It took me over three hours to get to the hanging valley. But that is where the climb begins up Mountain of the Sun. I had to crab walk back down this because it was too steep to stand. I thought maybe this was the scary part I remembered.

Eventually you will get to the unavoidable Class 4 section. You will know when you are there. There is nowhere left to go but straight up. If you fall it’s at least a 1,000 foot drop. Ropes are recommended and I saw some webbing tied to some bushes above the cliffs once I got up there.

A great, unique view of Zion’s main canyon with the Lodge straight below. On the far right in the distance is Angels Landing, its summit far below. Left of center the skyrocketing tusk of white cliffs is Jacob Peak, which leads over to Lady Mountain. Lady Mountain is on my wish list. Below Jacob the long wall of reddish cliffs is Mt. Moroni. To the left of this whole scene is the header picture of this blog post. If you look back up there that is Court of the Patriarchs and a unique unobstructed view of  unvisited Birch Creek Canyon, which drains into the courtyard from high above.

Looking southeast you can see far across the park and beyond all the way to the distant Elephant Cove area. Twin Brothers is on the right, Deertrap Mountain on the left.

You can’t miss the sturdy register on the top.

I could not believe they still had my name in the register from 1995! They had put all the previous years into a spreadsheet but in the process they misspelled my last name and said I was from Huntsville Utah instead of Huntsville Alabama. Oh well, they probably messed up a lot of peoples info, but I appreciate that it’s all there. During my long rest period on top I noticed a few other things are interesting in this list, and on the other pages I looked through. One is that even though it’s been 22 years and Zion has, in that time, become one of the most crowded parks in the country, the number of people who visit Mountain of the Sun has remained virtually the same. The number of rock climbers coming up the northwest face has increased considerably but the number of hikers has actually decreased, I think. The other thing that really stuck out at me is that the same names pop up on the list over and over. It seems climbing this mountain is addictive, and adds you to an exclusive club.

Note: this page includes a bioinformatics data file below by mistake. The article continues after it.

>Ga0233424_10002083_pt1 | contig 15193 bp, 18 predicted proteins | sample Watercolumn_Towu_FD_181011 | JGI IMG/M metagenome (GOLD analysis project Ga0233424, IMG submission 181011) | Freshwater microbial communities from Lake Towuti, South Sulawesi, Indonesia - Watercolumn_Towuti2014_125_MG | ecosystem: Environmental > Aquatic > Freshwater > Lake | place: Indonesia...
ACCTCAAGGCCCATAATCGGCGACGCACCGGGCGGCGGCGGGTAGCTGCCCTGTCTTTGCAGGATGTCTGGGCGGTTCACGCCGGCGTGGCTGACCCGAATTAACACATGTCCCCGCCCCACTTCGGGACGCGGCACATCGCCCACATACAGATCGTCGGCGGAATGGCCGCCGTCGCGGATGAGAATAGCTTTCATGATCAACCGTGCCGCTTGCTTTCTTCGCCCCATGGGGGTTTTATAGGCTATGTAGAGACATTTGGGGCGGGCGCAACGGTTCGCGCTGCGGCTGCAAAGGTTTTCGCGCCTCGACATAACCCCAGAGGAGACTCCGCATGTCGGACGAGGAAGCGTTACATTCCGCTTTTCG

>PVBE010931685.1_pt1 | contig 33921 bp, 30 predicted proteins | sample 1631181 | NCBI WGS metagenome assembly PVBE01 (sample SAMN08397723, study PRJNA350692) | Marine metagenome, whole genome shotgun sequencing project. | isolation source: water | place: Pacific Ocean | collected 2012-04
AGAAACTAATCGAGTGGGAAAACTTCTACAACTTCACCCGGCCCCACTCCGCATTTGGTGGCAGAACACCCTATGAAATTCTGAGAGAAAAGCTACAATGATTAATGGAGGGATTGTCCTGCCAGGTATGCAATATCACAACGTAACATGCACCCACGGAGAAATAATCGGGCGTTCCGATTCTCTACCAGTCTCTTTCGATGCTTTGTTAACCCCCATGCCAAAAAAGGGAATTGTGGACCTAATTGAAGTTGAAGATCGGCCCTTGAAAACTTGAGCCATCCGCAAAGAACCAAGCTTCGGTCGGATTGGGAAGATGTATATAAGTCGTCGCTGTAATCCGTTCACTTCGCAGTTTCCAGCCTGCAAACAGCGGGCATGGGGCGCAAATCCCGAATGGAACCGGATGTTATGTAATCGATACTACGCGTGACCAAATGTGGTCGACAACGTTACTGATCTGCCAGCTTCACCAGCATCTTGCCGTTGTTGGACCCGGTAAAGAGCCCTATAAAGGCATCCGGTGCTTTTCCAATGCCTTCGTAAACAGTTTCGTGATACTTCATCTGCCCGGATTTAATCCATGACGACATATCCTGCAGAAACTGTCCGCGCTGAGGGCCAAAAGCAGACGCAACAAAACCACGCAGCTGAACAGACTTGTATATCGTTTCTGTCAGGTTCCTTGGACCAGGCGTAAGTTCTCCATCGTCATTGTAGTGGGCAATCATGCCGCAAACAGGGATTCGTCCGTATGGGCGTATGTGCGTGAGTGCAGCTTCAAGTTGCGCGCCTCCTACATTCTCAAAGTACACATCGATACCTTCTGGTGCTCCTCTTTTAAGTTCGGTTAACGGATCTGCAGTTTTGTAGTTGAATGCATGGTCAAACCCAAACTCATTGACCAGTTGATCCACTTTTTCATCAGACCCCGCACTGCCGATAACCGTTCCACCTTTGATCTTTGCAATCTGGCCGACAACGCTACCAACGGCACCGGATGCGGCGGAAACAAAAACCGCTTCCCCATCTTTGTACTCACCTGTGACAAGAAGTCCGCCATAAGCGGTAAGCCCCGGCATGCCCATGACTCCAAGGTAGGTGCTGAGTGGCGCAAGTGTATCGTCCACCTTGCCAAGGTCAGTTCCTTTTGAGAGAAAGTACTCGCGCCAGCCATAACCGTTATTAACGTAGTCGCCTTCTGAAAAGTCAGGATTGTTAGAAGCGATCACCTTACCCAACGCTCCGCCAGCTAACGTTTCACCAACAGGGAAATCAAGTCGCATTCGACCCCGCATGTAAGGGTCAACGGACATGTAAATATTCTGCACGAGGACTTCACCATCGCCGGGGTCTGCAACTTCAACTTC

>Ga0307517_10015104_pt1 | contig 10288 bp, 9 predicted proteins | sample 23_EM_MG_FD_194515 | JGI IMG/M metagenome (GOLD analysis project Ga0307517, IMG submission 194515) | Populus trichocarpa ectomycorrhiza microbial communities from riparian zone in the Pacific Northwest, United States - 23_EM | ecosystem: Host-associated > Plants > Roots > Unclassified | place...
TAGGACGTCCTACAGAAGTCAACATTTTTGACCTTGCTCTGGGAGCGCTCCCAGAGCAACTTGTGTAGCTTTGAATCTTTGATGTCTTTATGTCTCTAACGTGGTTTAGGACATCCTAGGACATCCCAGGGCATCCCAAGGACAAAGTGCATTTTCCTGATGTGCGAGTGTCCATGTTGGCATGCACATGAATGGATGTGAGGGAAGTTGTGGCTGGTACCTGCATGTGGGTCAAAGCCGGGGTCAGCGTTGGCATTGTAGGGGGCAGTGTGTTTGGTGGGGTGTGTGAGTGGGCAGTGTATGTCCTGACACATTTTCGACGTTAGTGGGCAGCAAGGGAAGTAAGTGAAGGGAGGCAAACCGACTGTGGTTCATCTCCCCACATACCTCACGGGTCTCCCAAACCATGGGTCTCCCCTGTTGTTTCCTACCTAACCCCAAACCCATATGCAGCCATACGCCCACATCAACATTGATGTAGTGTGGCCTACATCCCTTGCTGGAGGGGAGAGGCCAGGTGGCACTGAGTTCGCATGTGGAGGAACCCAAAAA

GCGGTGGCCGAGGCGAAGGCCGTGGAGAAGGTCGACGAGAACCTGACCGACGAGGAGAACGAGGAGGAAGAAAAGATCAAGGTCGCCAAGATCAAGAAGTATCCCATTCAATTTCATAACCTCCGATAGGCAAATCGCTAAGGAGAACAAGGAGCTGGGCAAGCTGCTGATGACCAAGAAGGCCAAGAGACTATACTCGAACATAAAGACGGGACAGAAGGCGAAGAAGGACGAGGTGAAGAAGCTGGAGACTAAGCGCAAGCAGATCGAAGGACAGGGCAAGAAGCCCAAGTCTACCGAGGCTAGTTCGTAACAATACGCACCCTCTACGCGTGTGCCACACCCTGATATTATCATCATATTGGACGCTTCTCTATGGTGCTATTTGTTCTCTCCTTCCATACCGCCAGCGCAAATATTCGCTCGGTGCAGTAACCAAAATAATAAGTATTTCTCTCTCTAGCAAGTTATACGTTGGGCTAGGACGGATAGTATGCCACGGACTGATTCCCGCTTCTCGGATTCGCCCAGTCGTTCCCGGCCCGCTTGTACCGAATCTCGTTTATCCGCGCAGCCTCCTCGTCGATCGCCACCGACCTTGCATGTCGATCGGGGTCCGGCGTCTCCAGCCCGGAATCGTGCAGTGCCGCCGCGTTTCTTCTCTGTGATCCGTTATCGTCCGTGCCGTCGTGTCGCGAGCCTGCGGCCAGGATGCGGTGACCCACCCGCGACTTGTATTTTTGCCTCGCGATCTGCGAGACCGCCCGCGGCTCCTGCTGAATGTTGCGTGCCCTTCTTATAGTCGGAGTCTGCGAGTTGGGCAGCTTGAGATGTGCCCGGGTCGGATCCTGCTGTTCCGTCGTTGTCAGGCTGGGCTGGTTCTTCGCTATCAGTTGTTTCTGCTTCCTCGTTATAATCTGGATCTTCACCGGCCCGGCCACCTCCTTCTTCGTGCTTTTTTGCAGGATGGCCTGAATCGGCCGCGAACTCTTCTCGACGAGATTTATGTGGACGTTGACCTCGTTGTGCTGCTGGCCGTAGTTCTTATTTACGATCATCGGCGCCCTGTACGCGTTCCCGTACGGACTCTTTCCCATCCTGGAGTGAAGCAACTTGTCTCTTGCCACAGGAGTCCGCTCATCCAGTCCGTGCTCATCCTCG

The summit offers a fantastic view downvalley. Most of Springdale is visible. Remember that if you can see it from here you can see here from there. This is what makes Mountain of the Sun one of the most visible peaks. One thing that has definitely changed over the years is the level of pollution in the air. The small peak left of center if Mt. Spry and the high one beyond that is Bridge Mountain.

The base of Twin Brothers. 

I had made it down from the dangerous summit. To rest my knees I took the time to explore this amazing hanging canyon that spills out high above the main canyon of the park.

A few hundred feet and this goes over a huge cliff into the main valley.

The south side of Mountain of the Sun from the hanging valley.

From the hanging valley it’s time to go back down the improbable ramp and do all the rest of the climbing for the day in reverse.

The bottom of the ramp where the canyon is a little wider. Going another 1/2 mile will bring you to an abrupt cliff a few hundred feet above the employee housing at the lodge. Thus, the name of the canyon.

Once back down off the ramp it’s time to make your way back up Employee Canyon.

A big wall you will work along with an arch in formation above it.

You’ll be pretty tired by the time you have climbed the mountain and gotten to this point. From here it’s another strenuous, crumbly, long climb up to get out of Employee Canyon.

A cool wall of hematite reflects the blue sky. It looked and felt like an acid corroded iron skillet. 

Finally out of Employee Canyon and heading towards the head of Spry Canyon. This was the last picture I was able to take before my battery ran out. Too bad because the light was entering the golden hour! After this I still had to climb out of Spry Canyon and traverse over to the final descent, into the canyon where I started off this very epic day.